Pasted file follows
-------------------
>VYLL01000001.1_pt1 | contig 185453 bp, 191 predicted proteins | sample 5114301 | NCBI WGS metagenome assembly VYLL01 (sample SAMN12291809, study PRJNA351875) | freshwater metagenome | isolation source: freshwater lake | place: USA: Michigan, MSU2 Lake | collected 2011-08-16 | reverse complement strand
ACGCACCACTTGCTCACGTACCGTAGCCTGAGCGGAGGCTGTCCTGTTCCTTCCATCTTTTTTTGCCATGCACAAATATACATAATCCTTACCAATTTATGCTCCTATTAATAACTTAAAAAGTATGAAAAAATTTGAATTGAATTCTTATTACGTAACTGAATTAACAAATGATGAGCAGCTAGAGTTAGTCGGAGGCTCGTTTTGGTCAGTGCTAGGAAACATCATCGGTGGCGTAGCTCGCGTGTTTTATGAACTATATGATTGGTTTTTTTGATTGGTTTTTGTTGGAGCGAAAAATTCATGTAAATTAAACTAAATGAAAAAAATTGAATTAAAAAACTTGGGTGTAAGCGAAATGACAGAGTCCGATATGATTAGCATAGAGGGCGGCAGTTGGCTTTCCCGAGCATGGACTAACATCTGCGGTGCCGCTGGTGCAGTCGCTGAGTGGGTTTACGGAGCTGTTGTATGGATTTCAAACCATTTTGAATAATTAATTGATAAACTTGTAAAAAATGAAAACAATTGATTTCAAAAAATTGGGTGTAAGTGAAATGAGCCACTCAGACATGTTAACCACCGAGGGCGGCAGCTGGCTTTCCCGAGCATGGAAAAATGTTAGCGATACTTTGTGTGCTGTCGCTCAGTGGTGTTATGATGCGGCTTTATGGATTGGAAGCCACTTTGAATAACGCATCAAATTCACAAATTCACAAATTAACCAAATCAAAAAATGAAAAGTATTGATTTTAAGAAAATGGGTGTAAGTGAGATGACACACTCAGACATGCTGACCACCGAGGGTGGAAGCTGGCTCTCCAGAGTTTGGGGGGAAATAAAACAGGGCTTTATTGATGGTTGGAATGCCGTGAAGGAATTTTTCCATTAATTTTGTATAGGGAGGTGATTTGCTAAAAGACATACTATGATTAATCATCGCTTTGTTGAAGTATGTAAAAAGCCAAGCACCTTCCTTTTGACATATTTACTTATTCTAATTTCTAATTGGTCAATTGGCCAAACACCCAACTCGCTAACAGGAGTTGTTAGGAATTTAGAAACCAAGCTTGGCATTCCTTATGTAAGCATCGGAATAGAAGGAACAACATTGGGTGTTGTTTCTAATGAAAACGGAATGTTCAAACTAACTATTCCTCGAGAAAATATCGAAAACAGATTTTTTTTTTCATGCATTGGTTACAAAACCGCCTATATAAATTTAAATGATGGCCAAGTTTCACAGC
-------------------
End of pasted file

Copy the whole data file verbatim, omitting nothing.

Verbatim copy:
>VYLL01000001.1_pt1 | contig 185453 bp, 191 predicted proteins | sample 5114301 | NCBI WGS metagenome assembly VYLL01 (sample SAMN12291809, study PRJNA351875) | freshwater metagenome | isolation source: freshwater lake | place: USA: Michigan, MSU2 Lake | collected 2011-08-16 | reverse complement strand
ACGCACCACTTGCTCACGTACCGTAGCCTGAGCGGAGGCTGTCCTGTTCCTTCCATCTTTTTTTGCCATGCACAAATATACATAATCCTTACCAATTTATGCTCCTATTAATAACTTAAAAAGTATGAAAAAATTTGAATTGAATTCTTATTACGTAACTGAATTAACAAATGATGAGCAGCTAGAGTTAGTCGGAGGCTCGTTTTGGTCAGTGCTAGGAAACATCATCGGTGGCGTAGCTCGCGTGTTTTATGAACTATATGATTGGTTTTTTTGATTGGTTTTTGTTGGAGCGAAAAATTCATGTAAATTAAACTAAATGAAAAAAATTGAATTAAAAAACTTGGGTGTAAGCGAAATGACAGAGTCCGATATGATTAGCATAGAGGGCGGCAGTTGGCTTTCCCGAGCATGGACTAACATCTGCGGTGCCGCTGGTGCAGTCGCTGAGTGGGTTTACGGAGCTGTTGTATGGATTTCAAACCATTTTGAATAATTAATTGATAAACTTGTAAAAAATGAAAACAATTGATTTCAAAAAATTGGGTGTAAGTGAAATGAGCCACTCAGACATGTTAACCACCGAGGGCGGCAGCTGGCTTTCCCGAGCATGGAAAAATGTTAGCGATACTTTGTGTGCTGTCGCTCAGTGGTGTTATGATGCGGCTTTATGGATTGGAAGCCACTTTGAATAACGCATCAAATTCACAAATTCACAAATTAACCAAATCAAAAAATGAAAAGTATTGATTTTAAGAAAATGGGTGTAAGTGAGATGACACACTCAGACATGCTGACCACCGAGGGTGGAAGCTGGCTCTCCAGAGTTTGGGGGGAAATAAAACAGGGCTTTATTGATGGTTGGAATGCCGTGAAGGAATTTTTCCATTAATTTTGTATAGGGAGGTGATTTGCTAAAAGACATACTATGATTAATCATCGCTTTGTTGAAGTATGTAAAAAGCCAAGCACCTTCCTTTTGACATATTTACTTATTCTAATTTCTAATTGGTCAATTGGCCAAACACCCAACTCGCTAACAGGAGTTGTTAGGAATTTAGAAACCAAGCTTGGCATTCCTTATGTAAGCATCGGAATAGAAGGAACAACATTGGGTGTTGTTTCTAATGAAAACGGAATGTTCAAACTAACTATTCCTCGAGAAAATATCGAAAACAGATTTTTTTTTTCATGCATTGGTTACAAAACCGCCTATATAAATTTAAATGATGGCCAAGTTTCACAGC